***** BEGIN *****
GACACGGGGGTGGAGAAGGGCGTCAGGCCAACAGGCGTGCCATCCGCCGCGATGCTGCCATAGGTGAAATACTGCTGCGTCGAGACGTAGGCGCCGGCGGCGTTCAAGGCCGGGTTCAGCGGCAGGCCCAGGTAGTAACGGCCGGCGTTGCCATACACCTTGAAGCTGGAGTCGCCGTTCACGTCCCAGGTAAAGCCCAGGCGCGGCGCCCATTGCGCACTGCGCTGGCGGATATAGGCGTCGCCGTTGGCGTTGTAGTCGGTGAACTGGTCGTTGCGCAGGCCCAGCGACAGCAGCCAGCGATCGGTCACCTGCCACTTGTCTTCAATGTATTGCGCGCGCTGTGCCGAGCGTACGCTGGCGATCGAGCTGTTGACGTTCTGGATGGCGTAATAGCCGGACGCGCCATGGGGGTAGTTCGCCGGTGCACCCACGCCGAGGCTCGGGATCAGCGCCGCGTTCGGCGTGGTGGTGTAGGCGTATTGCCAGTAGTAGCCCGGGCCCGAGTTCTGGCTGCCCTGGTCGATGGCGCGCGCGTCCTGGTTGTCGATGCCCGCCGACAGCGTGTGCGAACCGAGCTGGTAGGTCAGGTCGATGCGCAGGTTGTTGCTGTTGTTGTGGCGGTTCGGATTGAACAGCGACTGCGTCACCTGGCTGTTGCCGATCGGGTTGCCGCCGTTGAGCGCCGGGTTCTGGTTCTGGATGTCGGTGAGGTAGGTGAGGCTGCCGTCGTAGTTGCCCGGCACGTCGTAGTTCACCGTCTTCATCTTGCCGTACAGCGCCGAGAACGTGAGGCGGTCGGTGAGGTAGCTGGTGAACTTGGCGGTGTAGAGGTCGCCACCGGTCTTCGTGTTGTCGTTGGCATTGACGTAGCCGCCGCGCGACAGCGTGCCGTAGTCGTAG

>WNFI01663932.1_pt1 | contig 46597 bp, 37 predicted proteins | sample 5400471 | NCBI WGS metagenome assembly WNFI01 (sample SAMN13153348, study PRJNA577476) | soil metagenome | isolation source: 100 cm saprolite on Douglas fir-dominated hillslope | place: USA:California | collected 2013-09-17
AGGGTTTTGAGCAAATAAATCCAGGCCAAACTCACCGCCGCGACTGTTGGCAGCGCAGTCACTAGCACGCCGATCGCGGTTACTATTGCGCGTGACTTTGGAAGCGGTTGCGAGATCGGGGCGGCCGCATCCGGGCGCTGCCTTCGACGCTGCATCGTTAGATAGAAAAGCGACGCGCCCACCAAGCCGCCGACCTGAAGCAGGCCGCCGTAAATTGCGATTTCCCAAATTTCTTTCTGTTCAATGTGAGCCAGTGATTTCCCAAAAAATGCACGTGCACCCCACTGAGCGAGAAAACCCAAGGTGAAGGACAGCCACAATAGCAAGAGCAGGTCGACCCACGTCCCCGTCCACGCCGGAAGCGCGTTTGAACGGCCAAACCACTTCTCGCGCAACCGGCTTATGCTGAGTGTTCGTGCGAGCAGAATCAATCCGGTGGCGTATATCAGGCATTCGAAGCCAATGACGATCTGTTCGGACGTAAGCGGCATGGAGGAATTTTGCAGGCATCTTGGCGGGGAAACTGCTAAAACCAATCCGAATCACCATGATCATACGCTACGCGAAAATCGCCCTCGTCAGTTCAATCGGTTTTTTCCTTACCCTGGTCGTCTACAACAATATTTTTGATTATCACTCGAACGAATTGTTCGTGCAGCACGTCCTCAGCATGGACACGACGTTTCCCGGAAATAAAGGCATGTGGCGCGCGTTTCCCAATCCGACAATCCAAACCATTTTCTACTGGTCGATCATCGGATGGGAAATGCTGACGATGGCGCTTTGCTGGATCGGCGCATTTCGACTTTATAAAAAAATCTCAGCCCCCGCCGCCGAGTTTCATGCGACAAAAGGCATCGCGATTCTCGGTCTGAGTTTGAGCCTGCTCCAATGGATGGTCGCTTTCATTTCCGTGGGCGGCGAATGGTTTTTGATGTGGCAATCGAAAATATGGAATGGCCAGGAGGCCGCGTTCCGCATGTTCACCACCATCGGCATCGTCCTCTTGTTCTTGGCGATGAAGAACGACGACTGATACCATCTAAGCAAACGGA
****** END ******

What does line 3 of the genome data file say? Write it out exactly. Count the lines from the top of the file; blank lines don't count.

AGGGTTTTGAGCAAATAAATCCAGGCCAAACTCACCGCCGCGACTGTTGGCAGCGCAGTCACTAGCACGCCGATCGCGGTTACTATTGCGCGTGACTTTGGAAGCGGTTGCGAGATCGGGGCGGCCGCATCCGGGCGCTGCCTTCGACGCTGCATCGTTAGATAGAAAAGCGACGCGCCCACCAAGCCGCCGACCTGAAGCAGGCCGCCGTAAATTGCGATTTCCCAAATTTCTTTCTGTTCAATGTGAGCCAGTGATTTCCCAAAAAATGCACGTGCACCCCACTGAGCGAGAAAACCCAAGGTGAAGGACAGCCACAATAGCAAGAGCAGGTCGACCCACGTCCCCGTCCACGCCGGAAGCGCGTTTGAACGGCCAAACCACTTCTCGCGCAACCGGCTTATGCTGAGTGTTCGTGCGAGCAGAATCAATCCGGTGGCGTATATCAGGCATTCGAAGCCAATGACGATCTGTTCGGACGTAAGCGGCATGGAGGAATTTTGCAGGCATCTTGGCGGGGAAACTGCTAAAACCAATCCGAATCACCATGATCATACGCTACGCGAAAATCGCCCTCGTCAGTTCAATCGGTTTTTTCCTTACCCTGGTCGTCTACAACAATATTTTTGATTATCACTCGAACGAATTGTTCGTGCAGCACGTCCTCAGCATGGACACGACGTTTCCCGGAAATAAAGGCATGTGGCGCGCGTTTCCCAATCCGACAATCCAAACCATTTTCTACTGGTCGATCATCGGATGGGAAATGCTGACGATGGCGCTTTGCTGGATCGGCGCATTTCGACTTTATAAAAAAATCTCAGCCCCCGCCGCCGAGTTTCATGCGACAAAAGGCATCGCGATTCTCGGTCTGAGTTTGAGCCTGCTCCAATGGATGGTCGCTTTCATTTCCGTGGGCGGCGAATGGTTTTTGATGTGGCAATCGAAAATATGGAATGGCCAGGAGGCCGCGTTCCGCATGTTCACCACCATCGGCATCGTCCTCTTGTTCTTGGCGATGAAGAACGACGACTGATACCATCTAAGCAAACGGA